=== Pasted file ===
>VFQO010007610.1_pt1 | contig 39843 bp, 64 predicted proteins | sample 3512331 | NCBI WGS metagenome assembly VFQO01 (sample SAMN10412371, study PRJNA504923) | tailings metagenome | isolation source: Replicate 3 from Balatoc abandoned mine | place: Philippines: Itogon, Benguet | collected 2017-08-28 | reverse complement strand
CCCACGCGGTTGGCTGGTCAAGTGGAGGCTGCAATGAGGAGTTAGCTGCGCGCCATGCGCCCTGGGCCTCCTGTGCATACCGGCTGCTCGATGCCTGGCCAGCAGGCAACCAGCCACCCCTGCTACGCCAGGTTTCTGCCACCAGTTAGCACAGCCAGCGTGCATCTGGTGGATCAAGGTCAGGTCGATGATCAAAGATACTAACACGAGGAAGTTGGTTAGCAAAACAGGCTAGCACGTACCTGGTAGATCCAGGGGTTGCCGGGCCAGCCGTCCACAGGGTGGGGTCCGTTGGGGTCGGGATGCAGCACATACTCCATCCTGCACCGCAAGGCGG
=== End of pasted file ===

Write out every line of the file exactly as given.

>VFQO010007610.1_pt1 | contig 39843 bp, 64 predicted proteins | sample 3512331 | NCBI WGS metagenome assembly VFQO01 (sample SAMN10412371, study PRJNA504923) | tailings metagenome | isolation source: Replicate 3 from Balatoc abandoned mine | place: Philippines: Itogon, Benguet | collected 2017-08-28 | reverse complement strand
CCCACGCGGTTGGCTGGTCAAGTGGAGGCTGCAATGAGGAGTTAGCTGCGCGCCATGCGCCCTGGGCCTCCTGTGCATACCGGCTGCTCGATGCCTGGCCAGCAGGCAACCAGCCACCCCTGCTACGCCAGGTTTCTGCCACCAGTTAGCACAGCCAGCGTGCATCTGGTGGATCAAGGTCAGGTCGATGATCAAAGATACTAACACGAGGAAGTTGGTTAGCAAAACAGGCTAGCACGTACCTGGTAGATCCAGGGGTTGCCGGGCCAGCCGTCCACAGGGTGGGGTCCGTTGGGGTCGGGATGCAGCACATACTCCATCCTGCACCGCAAGGCGG